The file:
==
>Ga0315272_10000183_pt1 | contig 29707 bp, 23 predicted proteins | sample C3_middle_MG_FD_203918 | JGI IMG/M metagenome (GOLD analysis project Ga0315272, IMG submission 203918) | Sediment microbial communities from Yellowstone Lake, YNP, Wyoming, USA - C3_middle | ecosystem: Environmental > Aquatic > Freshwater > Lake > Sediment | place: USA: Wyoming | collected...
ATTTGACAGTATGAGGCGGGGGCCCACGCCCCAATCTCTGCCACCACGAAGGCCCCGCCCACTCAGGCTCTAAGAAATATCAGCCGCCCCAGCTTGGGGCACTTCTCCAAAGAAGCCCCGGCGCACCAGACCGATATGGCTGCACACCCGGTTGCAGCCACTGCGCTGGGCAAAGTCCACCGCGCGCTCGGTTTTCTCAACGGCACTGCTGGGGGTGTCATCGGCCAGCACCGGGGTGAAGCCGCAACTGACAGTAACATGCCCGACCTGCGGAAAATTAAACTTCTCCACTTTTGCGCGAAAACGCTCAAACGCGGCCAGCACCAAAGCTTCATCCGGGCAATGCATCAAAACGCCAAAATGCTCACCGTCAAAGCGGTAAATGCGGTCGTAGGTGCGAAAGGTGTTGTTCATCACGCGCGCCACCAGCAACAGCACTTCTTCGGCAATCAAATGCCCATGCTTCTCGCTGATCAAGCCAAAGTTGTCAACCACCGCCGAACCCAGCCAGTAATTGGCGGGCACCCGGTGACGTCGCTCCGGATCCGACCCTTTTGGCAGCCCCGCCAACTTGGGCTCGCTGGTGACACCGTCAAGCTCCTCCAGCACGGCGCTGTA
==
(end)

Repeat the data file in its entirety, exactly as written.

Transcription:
>Ga0315272_10000183_pt1 | contig 29707 bp, 23 predicted proteins | sample C3_middle_MG_FD_203918 | JGI IMG/M metagenome (GOLD analysis project Ga0315272, IMG submission 203918) | Sediment microbial communities from Yellowstone Lake, YNP, Wyoming, USA - C3_middle | ecosystem: Environmental > Aquatic > Freshwater > Lake > Sediment | place: USA: Wyoming | collected...
ATTTGACAGTATGAGGCGGGGGCCCACGCCCCAATCTCTGCCACCACGAAGGCCCCGCCCACTCAGGCTCTAAGAAATATCAGCCGCCCCAGCTTGGGGCACTTCTCCAAAGAAGCCCCGGCGCACCAGACCGATATGGCTGCACACCCGGTTGCAGCCACTGCGCTGGGCAAAGTCCACCGCGCGCTCGGTTTTCTCAACGGCACTGCTGGGGGTGTCATCGGCCAGCACCGGGGTGAAGCCGCAACTGACAGTAACATGCCCGACCTGCGGAAAATTAAACTTCTCCACTTTTGCGCGAAAACGCTCAAACGCGGCCAGCACCAAAGCTTCATCCGGGCAATGCATCAAAACGCCAAAATGCTCACCGTCAAAGCGGTAAATGCGGTCGTAGGTGCGAAAGGTGTTGTTCATCACGCGCGCCACCAGCAACAGCACTTCTTCGGCAATCAAATGCCCATGCTTCTCGCTGATCAAGCCAAAGTTGTCAACCACCGCCGAACCCAGCCAGTAATTGGCGGGCACCCGGTGACGTCGCTCCGGATCCGACCCTTTTGGCAGCCCCGCCAACTTGGGCTCGCTGGTGACACCGTCAAGCTCCTCCAGCACGGCGCTGTA